Canadian Manufacturing

U.S. Labor department sets stage for changes to Obama-era worker protections

by Joyce M. Rosenberg, The Associated Press   

Canadian Manufacturing
Human Resources Manufacturing Operations Regulation Small Business Supply Chain Aerospace Automotive Cleantech Energy Food & Beverage Infrastructure Mining & Resources Oil & Gas Public Sector

Labor Secretary Alexander Acosta has withdrawn two legal opinions that governed how laws were applied to workers, signalling a change in how the government will interpret those regulations

WASHINGTON, D.C.—Labor Secretary Alexander Acosta has withdrawn two Obama administration legal opinions that expanded protection for workers.

Labor Department employees were directed to use a broad definition of who is an employee versus who is a freelancer. The definition that Acosta appears to favour could allow companies to classify more workers as freelancers. Those workers would then not be subject to federal wage and hour regulations and laws.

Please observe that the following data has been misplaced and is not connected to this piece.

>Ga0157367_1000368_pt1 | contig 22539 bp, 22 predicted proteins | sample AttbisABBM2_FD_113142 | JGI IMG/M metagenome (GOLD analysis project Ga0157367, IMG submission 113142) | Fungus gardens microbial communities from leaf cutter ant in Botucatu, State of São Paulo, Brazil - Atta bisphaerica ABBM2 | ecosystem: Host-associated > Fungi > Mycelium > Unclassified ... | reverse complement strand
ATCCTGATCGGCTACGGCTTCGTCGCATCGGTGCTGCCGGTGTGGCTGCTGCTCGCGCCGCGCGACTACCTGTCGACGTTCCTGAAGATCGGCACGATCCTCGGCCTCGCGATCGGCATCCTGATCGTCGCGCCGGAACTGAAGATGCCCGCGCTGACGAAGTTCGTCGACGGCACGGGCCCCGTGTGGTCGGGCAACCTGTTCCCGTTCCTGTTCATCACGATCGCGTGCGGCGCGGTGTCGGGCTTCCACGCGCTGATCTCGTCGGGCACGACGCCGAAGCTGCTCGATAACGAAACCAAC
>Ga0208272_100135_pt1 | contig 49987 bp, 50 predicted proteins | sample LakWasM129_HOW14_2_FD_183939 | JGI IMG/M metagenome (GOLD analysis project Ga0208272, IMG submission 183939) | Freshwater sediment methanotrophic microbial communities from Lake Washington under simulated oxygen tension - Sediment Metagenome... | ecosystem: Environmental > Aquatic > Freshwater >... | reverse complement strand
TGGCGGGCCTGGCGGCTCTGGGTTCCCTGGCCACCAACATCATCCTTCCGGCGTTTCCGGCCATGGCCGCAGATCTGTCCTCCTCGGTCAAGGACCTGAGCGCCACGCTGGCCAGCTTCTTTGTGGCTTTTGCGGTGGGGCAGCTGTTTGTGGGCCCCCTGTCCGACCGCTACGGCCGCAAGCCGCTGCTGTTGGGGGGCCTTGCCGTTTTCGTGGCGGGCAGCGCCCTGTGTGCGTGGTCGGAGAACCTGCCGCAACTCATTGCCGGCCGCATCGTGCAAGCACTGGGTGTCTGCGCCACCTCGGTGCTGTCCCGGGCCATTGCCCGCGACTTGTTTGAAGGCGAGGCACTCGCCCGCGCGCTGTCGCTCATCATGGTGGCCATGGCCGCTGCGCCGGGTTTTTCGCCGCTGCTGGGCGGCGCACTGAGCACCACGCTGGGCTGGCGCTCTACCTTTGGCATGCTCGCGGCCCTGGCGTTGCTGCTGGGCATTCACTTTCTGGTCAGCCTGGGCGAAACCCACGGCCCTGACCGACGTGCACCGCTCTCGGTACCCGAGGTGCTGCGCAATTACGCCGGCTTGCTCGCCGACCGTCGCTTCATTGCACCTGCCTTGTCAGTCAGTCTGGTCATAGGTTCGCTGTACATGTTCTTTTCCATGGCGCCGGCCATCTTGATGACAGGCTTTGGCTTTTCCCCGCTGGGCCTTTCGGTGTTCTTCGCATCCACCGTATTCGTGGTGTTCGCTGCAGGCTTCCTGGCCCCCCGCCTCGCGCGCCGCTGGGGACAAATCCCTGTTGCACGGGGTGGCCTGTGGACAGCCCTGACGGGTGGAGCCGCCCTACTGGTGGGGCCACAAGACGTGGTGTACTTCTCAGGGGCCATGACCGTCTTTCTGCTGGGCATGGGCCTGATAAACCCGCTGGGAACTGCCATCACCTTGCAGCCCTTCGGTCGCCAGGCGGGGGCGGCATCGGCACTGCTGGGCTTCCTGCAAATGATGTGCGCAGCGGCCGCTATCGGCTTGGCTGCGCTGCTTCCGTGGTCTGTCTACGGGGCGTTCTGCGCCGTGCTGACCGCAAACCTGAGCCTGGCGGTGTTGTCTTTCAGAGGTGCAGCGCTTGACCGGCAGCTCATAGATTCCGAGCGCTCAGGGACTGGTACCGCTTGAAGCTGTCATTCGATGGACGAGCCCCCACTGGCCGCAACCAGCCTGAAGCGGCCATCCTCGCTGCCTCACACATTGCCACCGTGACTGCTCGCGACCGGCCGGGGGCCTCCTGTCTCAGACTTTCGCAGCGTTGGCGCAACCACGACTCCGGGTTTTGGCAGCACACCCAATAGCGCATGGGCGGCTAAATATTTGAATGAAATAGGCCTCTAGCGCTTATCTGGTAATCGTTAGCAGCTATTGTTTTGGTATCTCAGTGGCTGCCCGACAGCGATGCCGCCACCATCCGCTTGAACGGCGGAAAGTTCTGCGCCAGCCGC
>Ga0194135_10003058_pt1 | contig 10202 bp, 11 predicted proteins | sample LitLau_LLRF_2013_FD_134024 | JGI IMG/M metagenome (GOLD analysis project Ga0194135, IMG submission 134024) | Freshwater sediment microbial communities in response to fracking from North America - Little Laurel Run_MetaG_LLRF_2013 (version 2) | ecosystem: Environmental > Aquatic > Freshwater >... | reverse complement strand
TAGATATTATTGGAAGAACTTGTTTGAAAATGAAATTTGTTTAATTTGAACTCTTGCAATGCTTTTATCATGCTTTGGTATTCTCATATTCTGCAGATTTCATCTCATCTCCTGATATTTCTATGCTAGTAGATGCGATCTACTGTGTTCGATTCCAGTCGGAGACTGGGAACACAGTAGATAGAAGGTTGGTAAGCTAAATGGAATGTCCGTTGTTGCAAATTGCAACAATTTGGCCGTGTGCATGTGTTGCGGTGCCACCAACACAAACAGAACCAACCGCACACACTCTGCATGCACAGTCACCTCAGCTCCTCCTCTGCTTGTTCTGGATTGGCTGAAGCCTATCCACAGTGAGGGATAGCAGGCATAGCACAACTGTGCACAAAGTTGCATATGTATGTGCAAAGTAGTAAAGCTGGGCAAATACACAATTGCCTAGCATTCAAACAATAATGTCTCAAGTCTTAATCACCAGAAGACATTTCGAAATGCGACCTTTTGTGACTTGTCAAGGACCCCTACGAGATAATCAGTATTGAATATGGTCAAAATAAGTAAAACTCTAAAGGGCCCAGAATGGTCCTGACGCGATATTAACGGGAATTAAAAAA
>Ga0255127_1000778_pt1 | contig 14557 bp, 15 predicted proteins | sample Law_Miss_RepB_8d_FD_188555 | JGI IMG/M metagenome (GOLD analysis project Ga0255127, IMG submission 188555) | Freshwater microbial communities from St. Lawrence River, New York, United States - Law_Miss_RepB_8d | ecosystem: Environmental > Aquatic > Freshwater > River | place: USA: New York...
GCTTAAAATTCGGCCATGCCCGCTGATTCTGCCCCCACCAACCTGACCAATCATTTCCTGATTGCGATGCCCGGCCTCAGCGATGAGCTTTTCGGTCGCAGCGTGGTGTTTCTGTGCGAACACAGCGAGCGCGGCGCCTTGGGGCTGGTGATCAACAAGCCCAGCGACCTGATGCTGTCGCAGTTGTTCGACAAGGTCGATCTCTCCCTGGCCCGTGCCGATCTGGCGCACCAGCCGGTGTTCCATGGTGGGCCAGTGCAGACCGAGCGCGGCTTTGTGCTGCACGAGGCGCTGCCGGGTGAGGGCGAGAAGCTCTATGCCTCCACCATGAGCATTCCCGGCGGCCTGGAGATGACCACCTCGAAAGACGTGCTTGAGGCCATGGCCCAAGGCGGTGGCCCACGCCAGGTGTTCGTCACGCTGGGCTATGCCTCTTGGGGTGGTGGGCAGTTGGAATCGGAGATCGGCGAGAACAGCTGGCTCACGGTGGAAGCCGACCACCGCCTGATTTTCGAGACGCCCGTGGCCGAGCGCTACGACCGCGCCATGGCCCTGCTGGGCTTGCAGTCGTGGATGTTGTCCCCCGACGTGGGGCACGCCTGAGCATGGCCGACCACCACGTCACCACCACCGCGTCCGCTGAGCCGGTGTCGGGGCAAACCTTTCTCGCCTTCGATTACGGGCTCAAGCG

Many small businesses use freelancers, or independent contractors, rather than hire employees.

Acosta also withdrew an opinion that broadened the definition of what’s known as a joint employer. Companies or organizations are considered joint employers if they share control over workers. The broader approach that Acosta has withdrawn theoretically raises the likelihood that, for example, a franchise parent company might be considered a joint employer with a franchisee.


Labour lawyers said Acosta’s moves have little immediate impact on current law, but indicate that the Trump administration plans to take a less aggressive approach toward enforcing wage and hour regulations and the Fair Labor Standards Act, which establishes minimum wage, overtime pay, record-keeping, and child labour standards.


Stories continue below